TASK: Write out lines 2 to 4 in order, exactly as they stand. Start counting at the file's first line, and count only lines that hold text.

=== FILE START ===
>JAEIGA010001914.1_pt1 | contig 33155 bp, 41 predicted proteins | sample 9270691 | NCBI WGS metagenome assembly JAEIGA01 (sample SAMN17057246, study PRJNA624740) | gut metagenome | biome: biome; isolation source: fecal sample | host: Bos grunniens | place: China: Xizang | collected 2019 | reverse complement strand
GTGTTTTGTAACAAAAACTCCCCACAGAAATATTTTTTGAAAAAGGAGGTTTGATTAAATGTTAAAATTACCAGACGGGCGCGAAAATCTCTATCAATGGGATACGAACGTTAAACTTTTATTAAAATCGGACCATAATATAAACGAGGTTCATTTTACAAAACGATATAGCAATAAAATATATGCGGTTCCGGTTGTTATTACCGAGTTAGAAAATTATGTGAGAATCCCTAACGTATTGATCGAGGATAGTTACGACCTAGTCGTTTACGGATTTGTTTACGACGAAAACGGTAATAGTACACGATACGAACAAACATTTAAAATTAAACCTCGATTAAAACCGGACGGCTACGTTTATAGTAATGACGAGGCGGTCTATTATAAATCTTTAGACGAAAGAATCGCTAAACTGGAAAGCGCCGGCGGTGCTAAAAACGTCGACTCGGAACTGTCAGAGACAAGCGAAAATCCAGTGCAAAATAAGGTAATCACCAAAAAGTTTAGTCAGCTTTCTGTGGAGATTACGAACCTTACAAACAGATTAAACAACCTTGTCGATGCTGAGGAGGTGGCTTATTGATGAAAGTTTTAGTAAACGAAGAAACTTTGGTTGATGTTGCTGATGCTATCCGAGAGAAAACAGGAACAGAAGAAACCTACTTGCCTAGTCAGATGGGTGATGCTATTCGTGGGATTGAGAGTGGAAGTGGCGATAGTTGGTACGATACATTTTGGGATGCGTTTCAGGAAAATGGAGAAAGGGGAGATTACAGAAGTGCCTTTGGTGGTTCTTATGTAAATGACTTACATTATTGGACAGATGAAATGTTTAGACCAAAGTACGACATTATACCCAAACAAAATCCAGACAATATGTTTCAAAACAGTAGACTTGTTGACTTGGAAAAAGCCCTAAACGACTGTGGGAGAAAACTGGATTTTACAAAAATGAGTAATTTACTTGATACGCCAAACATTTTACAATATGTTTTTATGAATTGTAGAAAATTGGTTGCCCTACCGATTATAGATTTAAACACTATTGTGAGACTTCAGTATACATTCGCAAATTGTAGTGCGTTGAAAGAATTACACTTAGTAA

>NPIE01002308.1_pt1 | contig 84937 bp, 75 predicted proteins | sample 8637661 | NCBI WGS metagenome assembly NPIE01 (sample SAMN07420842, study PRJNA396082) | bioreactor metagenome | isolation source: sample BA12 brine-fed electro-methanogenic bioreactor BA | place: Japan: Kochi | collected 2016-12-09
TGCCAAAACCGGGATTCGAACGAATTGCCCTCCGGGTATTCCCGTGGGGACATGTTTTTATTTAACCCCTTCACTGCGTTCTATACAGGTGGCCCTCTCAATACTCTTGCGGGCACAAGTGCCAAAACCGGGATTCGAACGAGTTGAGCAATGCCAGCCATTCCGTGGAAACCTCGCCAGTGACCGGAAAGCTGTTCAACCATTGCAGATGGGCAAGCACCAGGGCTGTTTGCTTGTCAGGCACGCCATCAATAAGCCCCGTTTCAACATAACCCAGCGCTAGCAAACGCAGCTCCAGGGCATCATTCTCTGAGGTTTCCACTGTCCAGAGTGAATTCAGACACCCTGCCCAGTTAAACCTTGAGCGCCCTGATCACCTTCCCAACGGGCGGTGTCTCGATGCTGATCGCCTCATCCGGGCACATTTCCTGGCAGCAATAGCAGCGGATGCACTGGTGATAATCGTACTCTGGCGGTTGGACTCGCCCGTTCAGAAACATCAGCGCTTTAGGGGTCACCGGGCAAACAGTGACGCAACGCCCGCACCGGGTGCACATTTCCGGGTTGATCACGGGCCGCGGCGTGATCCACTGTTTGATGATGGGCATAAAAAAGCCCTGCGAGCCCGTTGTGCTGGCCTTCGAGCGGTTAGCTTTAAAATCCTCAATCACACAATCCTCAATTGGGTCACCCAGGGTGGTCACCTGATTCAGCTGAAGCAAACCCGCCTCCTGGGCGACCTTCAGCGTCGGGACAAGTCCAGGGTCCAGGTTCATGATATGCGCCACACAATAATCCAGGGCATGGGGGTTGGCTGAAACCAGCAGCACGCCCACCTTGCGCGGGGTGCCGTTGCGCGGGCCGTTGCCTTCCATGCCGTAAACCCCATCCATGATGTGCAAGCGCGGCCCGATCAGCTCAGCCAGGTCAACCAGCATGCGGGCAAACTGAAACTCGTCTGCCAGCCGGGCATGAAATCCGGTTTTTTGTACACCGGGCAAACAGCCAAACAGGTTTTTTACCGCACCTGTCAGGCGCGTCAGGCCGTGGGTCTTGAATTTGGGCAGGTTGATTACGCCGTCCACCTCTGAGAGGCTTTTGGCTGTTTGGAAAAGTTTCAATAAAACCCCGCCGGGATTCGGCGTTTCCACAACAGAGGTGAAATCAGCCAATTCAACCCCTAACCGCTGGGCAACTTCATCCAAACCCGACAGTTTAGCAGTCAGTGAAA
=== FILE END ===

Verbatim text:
GTGTTTTGTAACAAAAACTCCCCACAGAAATATTTTTTGAAAAAGGAGGTTTGATTAAATGTTAAAATTACCAGACGGGCGCGAAAATCTCTATCAATGGGATACGAACGTTAAACTTTTATTAAAATCGGACCATAATATAAACGAGGTTCATTTTACAAAACGATATAGCAATAAAATATATGCGGTTCCGGTTGTTATTACCGAGTTAGAAAATTATGTGAGAATCCCTAACGTATTGATCGAGGATAGTTACGACCTAGTCGTTTACGGATTTGTTTACGACGAAAACGGTAATAGTACACGATACGAACAAACATTTAAAATTAAACCTCGATTAAAACCGGACGGCTACGTTTATAGTAATGACGAGGCGGTCTATTATAAATCTTTAGACGAAAGAATCGCTAAACTGGAAAGCGCCGGCGGTGCTAAAAACGTCGACTCGGAACTGTCAGAGACAAGCGAAAATCCAGTGCAAAATAAGGTAATCACCAAAAAGTTTAGTCAGCTTTCTGTGGAGATTACGAACCTTACAAACAGATTAAACAACCTTGTCGATGCTGAGGAGGTGGCTTATTGATGAAAGTTTTAGTAAACGAAGAAACTTTGGTTGATGTTGCTGATGCTATCCGAGAGAAAACAGGAACAGAAGAAACCTACTTGCCTAGTCAGATGGGTGATGCTATTCGTGGGATTGAGAGTGGAAGTGGCGATAGTTGGTACGATACATTTTGGGATGCGTTTCAGGAAAATGGAGAAAGGGGAGATTACAGAAGTGCCTTTGGTGGTTCTTATGTAAATGACTTACATTATTGGACAGATGAAATGTTTAGACCAAAGTACGACATTATACCCAAACAAAATCCAGACAATATGTTTCAAAACAGTAGACTTGTTGACTTGGAAAAAGCCCTAAACGACTGTGGGAGAAAACTGGATTTTACAAAAATGAGTAATTTACTTGATACGCCAAACATTTTACAATATGTTTTTATGAATTGTAGAAAATTGGTTGCCCTACCGATTATAGATTTAAACACTATTGTGAGACTTCAGTATACATTCGCAAATTGTAGTGCGTTGAAAGAATTACACTTAGTAA

>NPIE01002308.1_pt1 | contig 84937 bp, 75 predicted proteins | sample 8637661 | NCBI WGS metagenome assembly NPIE01 (sample SAMN07420842, study PRJNA396082) | bioreactor metagenome | isolation source: sample BA12 brine-fed electro-methanogenic bioreactor BA | place: Japan: Kochi | collected 2016-12-09
TGCCAAAACCGGGATTCGAACGAATTGCCCTCCGGGTATTCCCGTGGGGACATGTTTTTATTTAACCCCTTCACTGCGTTCTATACAGGTGGCCCTCTCAATACTCTTGCGGGCACAAGTGCCAAAACCGGGATTCGAACGAGTTGAGCAATGCCAGCCATTCCGTGGAAACCTCGCCAGTGACCGGAAAGCTGTTCAACCATTGCAGATGGGCAAGCACCAGGGCTGTTTGCTTGTCAGGCACGCCATCAATAAGCCCCGTTTCAACATAACCCAGCGCTAGCAAACGCAGCTCCAGGGCATCATTCTCTGAGGTTTCCACTGTCCAGAGTGAATTCAGACACCCTGCCCAGTTAAACCTTGAGCGCCCTGATCACCTTCCCAACGGGCGGTGTCTCGATGCTGATCGCCTCATCCGGGCACATTTCCTGGCAGCAATAGCAGCGGATGCACTGGTGATAATCGTACTCTGGCGGTTGGACTCGCCCGTTCAGAAACATCAGCGCTTTAGGGGTCACCGGGCAAACAGTGACGCAACGCCCGCACCGGGTGCACATTTCCGGGTTGATCACGGGCCGCGGCGTGATCCACTGTTTGATGATGGGCATAAAAAAGCCCTGCGAGCCCGTTGTGCTGGCCTTCGAGCGGTTAGCTTTAAAATCCTCAATCACACAATCCTCAATTGGGTCACCCAGGGTGGTCACCTGATTCAGCTGAAGCAAACCCGCCTCCTGGGCGACCTTCAGCGTCGGGACAAGTCCAGGGTCCAGGTTCATGATATGCGCCACACAATAATCCAGGGCATGGGGGTTGGCTGAAACCAGCAGCACGCCCACCTTGCGCGGGGTGCCGTTGCGCGGGCCGTTGCCTTCCATGCCGTAAACCCCATCCATGATGTGCAAGCGCGGCCCGATCAGCTCAGCCAGGTCAACCAGCATGCGGGCAAACTGAAACTCGTCTGCCAGCCGGGCATGAAATCCGGTTTTTTGTACACCGGGCAAACAGCCAAACAGGTTTTTTACCGCACCTGTCAGGCGCGTCAGGCCGTGGGTCTTGAATTTGGGCAGGTTGATTACGCCGTCCACCTCTGAGAGGCTTTTGGCTGTTTGGAAAAGTTTCAATAAAACCCCGCCGGGATTCGGCGTTTCCACAACAGAGGTGAAATCAGCCAATTCAACCCCTAACCGCTGGGCAACTTCATCCAAACCCGACAGTTTAGCAGTCAGTGAAA